ENTERING SLOVENIA BY ROAD
Slovenia is in the Schengen area so you usually can drive straight through, I say usually as we were stopped and had our passport checked and stamped.
I have no idea why this happened, we just thought it was the normal, but it wasn't.
I would say just to drive slowly through, then if you need to stop you can.
On leaving Slovenia, we went through the same process.Related to:
- Road Trip
Slovenian drivers have very...
Slovenian drivers have very high opinion of their own driving skills, but that is not the truth. Some of them cannot see other drivers if driving faster than they do it, and some are not willing to let you surpassing slow cars before they have done it. But, on the other hand, aren't we all like that in our own country?
Travelling along Mountain roads, we came across many Motorbikes. A lot were in groups, some were on their own. They were going quite fast most of the time, we hardly met any slower, and what I call, more sensible ones.
The roads are windy, and I guess this is what they like, but they do cut corners, and by the signage, it looks like there might be quite a lot of accidents. We took extra care, and tried to look ahead if possible, so we could be ready for them!Related to:
- Road Trip
Avoid the indignity of being towed by a Lada!
Advising that you fill up your rental vehicle with the correct sort of fuel sounds so obvious that you must wonder why I have to mention this, but for fear of making us sound like complete numbskulls, let me share this cautionary - and ultimately inspiring - tale from the Soca Valley in Slovenia!
It turned out that the people carrier that we rented in Italy ran on diesel, but this hadn't been brought to our attention when we rented it (and of course, we hadn't read the manual), so we happily filled it up for the first time with unleaded petrol in blissful ignorance, and drove off.
Less than a kilometre down the road, the vehicle started to judder and the engine started to knock. With sinking hearts we realised what the problem was immediately, and managed to limp back to the petrol station, where they confirmed our mistake.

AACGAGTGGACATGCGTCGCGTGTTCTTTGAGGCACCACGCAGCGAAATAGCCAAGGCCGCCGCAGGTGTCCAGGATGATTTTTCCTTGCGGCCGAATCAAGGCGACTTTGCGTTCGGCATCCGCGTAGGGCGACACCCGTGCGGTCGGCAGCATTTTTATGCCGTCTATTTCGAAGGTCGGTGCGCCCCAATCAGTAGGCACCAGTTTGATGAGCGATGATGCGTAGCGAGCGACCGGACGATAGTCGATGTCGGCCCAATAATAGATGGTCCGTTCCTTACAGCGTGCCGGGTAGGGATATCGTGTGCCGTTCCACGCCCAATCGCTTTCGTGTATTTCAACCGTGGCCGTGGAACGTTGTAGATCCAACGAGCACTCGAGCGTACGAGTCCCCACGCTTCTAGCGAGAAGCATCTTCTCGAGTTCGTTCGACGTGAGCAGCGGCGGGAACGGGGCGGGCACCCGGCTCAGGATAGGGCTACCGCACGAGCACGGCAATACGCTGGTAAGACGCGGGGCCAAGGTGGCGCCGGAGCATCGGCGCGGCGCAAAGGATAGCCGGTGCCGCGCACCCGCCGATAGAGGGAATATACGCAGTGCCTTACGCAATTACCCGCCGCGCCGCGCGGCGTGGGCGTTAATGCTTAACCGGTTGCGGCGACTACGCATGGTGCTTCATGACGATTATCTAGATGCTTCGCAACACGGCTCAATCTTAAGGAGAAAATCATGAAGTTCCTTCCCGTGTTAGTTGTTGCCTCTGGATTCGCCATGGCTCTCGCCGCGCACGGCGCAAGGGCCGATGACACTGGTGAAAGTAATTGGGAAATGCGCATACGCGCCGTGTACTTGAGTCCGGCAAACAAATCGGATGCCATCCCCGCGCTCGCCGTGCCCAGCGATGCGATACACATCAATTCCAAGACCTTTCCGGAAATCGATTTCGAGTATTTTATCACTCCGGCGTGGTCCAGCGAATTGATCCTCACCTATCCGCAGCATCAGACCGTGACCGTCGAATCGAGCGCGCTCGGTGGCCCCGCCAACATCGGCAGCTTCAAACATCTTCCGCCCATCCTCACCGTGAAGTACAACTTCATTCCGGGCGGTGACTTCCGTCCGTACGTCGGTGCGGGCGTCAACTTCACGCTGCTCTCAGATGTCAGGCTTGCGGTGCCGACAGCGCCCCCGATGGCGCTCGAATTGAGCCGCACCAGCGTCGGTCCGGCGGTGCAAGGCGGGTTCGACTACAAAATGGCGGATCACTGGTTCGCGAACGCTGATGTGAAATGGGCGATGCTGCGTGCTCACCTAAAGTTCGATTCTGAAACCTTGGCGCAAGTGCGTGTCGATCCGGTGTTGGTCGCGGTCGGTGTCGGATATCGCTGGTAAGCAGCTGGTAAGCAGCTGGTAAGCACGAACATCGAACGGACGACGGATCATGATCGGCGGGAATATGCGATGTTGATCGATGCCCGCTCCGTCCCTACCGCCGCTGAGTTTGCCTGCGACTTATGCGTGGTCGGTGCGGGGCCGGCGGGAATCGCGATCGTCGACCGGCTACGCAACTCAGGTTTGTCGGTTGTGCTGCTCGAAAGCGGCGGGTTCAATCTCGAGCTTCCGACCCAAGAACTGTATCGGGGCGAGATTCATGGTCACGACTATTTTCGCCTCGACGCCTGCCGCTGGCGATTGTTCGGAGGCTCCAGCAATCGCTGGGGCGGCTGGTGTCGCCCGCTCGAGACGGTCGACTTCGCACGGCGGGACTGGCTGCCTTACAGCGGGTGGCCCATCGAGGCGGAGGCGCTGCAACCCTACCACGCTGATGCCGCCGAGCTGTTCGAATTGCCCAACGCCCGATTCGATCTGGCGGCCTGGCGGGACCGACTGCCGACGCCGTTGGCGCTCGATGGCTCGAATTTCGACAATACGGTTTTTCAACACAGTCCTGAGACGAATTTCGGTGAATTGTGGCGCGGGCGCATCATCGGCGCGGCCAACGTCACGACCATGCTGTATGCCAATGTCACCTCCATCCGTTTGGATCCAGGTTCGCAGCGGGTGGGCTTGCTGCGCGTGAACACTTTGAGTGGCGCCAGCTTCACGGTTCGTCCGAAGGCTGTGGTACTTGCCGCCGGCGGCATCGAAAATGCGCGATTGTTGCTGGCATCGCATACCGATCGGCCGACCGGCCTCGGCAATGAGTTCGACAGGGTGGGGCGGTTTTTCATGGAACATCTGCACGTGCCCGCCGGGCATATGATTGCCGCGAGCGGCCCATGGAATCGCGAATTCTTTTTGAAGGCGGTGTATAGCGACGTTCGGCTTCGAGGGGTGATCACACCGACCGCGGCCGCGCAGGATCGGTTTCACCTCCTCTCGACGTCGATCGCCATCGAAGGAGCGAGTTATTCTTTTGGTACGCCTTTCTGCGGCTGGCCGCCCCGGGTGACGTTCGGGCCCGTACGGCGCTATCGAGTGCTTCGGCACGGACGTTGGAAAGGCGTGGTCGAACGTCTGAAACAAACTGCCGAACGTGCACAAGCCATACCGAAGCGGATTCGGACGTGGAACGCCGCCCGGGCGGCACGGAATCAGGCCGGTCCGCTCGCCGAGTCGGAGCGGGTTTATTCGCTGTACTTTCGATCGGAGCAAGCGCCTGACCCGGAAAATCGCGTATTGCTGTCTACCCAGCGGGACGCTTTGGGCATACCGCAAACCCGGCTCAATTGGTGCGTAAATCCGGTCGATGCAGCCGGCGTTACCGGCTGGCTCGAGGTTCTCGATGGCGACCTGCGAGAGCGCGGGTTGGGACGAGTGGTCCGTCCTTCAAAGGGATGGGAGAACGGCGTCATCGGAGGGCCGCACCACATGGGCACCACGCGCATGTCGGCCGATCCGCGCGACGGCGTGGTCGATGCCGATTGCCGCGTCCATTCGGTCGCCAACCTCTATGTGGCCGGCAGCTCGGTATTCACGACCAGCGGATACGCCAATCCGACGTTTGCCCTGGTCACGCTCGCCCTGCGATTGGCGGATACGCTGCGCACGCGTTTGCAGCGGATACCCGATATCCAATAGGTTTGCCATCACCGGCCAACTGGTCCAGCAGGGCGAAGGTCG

What to do? It was early afternoon on a Sunday in a small mountain town, and our chances of resolving the situation seemed bleak. Not so. The garage staff told us that there was a mechanic in town who dealt with this sort of situation once in a while (which made us feel a little better), and offered to call him for us. No luck on his home number, and again, our spirits sank. No problem, said the garage attendant - he usually goes to a particular club on a Sunday, so we'll try to contact him there.
Bingo! The mechanic was indeed at the club, and agreed to come and tow our vehicle into his workshop. Within 15 minutes he was there - but oh, the indignity of our lovely swish new people carrier being towed by a beaten up old Lada!
To cut a long story short, within 2 hours we were ready to roll again. As I recall, the mechanic even offered to lend us the Lada whilst he did the repairs, but by this point, our street credibility was rock bottom, and we didn't think that we could cope with any further indignity, so took a gentle stroll up the neighbouring mountain instead!
We were dreading how much this little episode might cost us, what with it being Sunday and involving towing, so imagine our astonishment when the mechanic charged us 50 Euros! Obviously he also scored an entire tank of unleaded fuel as well, but under the circumstances we thought that we had got off very lightly indeed.
The moral of this story? Well, in many countries, it would have been physically impossible to have made the mistake that we did, because the nozzle of the dispenser pump would not have fitted the fuel tank of the vehicle with which that fuel was incompatible. I have recently been informed by petersnice (who coincidentally lives in the area where this drama played out) that the diesel nozzle is thicker than the petrol nozzle, so it wouldn't be possible to fill up a petrol car with diesel, but unfortunately, as we have proved, it is perfectly possible the otehr way around! Anyway, I can only caution you to check what fuel your vehicle runs on when you take delivery (or, shock, horror, read the manual!)
Secondly, this episode says a whole lot about how helpful and friendly Slovenians are. I can think of plenty of other places where they wouldn't have made the effort to track down the mechanic for us, or where we would have been told to wait until Monday when the workshop opened.
Just one more reason why I love Slovenia!
Canadian ATM Cards
Warning to all Canadians Their is a very good chance your Canadian ATM Card will not work in Slovenia! bring euros in from other countries. I had to go to the main branch of the bank Of Slovenia and take a cash advance on a credit card so i would have some spending money! even the atm's that should work did not! this was the only place I had problems in europe.
In Ljubljana the main branch of the bank of Slovenia is a short 5 min walk from the triple bridge.Related to:
- Budget Travel
Crime and driving